To get to the canal, we crossed train tracks but there was nothing on a bridge indicating wonderful mathematical discovery.
We used the overpass to get on the other side of the canal - and here it was! At that point I realized how important it is to go back to the sources - Hamilton was not walking ACROSS the bridge but Along the canal UNDER the bridge! Of course, now it is possible to find more tuned story on Web but - sorry my former math history students!

Somebody might hope that in the place like this it is possible also to come up with some brilliant idea yourself. I looked on both sides of the bridge, and the only thought I could have was - why there are well kept up memorial places for writers (in Dublin particularly - Oscar Wilde, James Joice, Jonathan Swift, George Bernard Shaw, WB Yeats,...) but you really cannot find such places for scientists? In Dublin tourist map there is only one mention of Sir William Rowan Hamilton - the house where he was born. We were not the only ones who tried to look for the Broome Bridge. I just found this account about a group of mathematicians searching for it in 2004. Comparing pictures I have to say that there has been an improvement in this place - at least there was no graffiti this time. 

But may be I am unfair wishing that place would be better kept up. One of the most interesting things to see in highly recommended Dublin City Gallery The Hugh Lane is Francis Bacon's studio. He was quoted to say that he cannot be creative in a neat and tidy place. 

We did not have enough time in Ireland because we had to go to Riga. We hoped to have more time to spend exploring Ireland on our way coming back but things turned out such that we had only one more day - June 29th.

That was a day we went to see Newgrange, the World Heritage site. I learned about this site once researching on spirals, when they first appeared as human symbols. And this is one of the oldest sites - built about 5000 years ago. It is not allowed to take pictures inside the passage. But it is indeed amazing to see how well built this place is. We were walking around it and thinking what amazing skills and knowledge those early humans had. Life expectancy at that time was around 30 years of age. So the place was built during several generations.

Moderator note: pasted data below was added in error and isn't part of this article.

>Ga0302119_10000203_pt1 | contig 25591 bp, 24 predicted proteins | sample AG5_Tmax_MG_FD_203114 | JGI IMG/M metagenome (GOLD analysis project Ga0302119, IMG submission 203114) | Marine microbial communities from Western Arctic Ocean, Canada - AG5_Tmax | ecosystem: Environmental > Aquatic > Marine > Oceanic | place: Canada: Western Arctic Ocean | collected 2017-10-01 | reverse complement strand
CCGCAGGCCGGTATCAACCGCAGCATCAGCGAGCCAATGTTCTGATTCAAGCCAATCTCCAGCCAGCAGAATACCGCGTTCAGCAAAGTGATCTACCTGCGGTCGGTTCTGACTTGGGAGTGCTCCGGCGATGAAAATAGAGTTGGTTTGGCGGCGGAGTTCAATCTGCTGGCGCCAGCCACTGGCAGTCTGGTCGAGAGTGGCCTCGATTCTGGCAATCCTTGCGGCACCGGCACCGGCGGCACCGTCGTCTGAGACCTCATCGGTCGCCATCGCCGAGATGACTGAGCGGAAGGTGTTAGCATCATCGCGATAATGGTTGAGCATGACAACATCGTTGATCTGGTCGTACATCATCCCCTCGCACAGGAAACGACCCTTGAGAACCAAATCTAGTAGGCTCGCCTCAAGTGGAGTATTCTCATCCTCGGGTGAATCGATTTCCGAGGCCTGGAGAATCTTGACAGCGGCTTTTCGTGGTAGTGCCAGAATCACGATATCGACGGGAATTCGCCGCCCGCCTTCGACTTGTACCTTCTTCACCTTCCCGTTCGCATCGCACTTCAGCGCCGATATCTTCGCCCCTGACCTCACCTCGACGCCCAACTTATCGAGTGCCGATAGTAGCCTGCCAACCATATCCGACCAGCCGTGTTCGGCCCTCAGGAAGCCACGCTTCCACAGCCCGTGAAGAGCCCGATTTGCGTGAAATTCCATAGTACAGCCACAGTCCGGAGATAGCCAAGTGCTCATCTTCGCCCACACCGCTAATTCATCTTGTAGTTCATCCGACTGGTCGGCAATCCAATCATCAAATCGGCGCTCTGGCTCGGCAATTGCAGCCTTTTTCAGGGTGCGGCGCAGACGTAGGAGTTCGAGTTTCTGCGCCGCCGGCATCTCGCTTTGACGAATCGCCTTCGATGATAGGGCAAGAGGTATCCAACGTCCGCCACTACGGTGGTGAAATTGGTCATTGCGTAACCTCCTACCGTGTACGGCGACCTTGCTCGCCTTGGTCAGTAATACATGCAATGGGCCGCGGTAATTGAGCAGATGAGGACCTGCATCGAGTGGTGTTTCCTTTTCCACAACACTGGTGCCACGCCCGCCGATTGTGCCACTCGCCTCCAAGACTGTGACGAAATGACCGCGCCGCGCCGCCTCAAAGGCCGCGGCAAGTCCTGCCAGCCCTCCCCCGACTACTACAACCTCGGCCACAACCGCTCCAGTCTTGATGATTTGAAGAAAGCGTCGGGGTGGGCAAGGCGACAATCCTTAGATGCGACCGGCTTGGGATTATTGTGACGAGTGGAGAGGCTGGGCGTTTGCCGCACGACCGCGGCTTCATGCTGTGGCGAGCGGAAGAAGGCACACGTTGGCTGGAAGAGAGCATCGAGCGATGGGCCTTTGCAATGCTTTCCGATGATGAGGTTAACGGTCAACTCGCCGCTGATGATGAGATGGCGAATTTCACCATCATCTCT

The passage and chamber of Newgrange are illuminated by the winter solstice sunrise. A shaft of sunlight shines through the roof box over the entrance and penetrates the passage to light up the chamber. The dramatic event lasts for 17 minutes at dawn on the Winter Solstice and for a few mornings either side of the Winter Solstice.

To have such precision there had to be previous observations. Also stones are gathered from different places, some even as far as 80 km, so they had to know where those stones are and how to transport them.

Here I am next to the mysterious spirals that nobody really knows what they mean. Our tour guide gave different possible versions people have come up. I would vote for the one that said that this stone represented a map of the area where three interlocking spirals mean three mounds -  Newgrange, Knowth, and Dowth, diamond shapes are fields, but wavy line on the bottom is Boyne river.

There are more of these signs on stones that are around the hill. They certainly felt to me not as ornaments but containing some important information those early humans wanted next generations to know.

  May be we all have gone too far in our technological world that we do not know anymore how to understand and translate basics? 

In one of the talks in Riga conference, a presenter quoted a line from the autism manifesto:

If I cannot speak that does not mean I have nothing to say     

I was remembering this phrase walking around the mound of Newgrange.

We also went to see some of high crosses of Ireland. This is one of crosses in Monasterboice. This particular cross tells the story in the Bible. Instead of writing the manuscript they just carved it in stone!

The place was built late late 5th century. At that time there were small communities that lived together and built high towers to protect themselves. At that time most of he Europe was burning in war flames, badly damaged by Romans. Many important ancient manuscripts were saved by Irish monks. I always wondered why, and I think here in Monasterboice I saw the answer.
I was looking again on the geometric signs on the crosses and tombstones. 
 There was so much more I wanted to see in Ireland. Good bye - I hope to be back.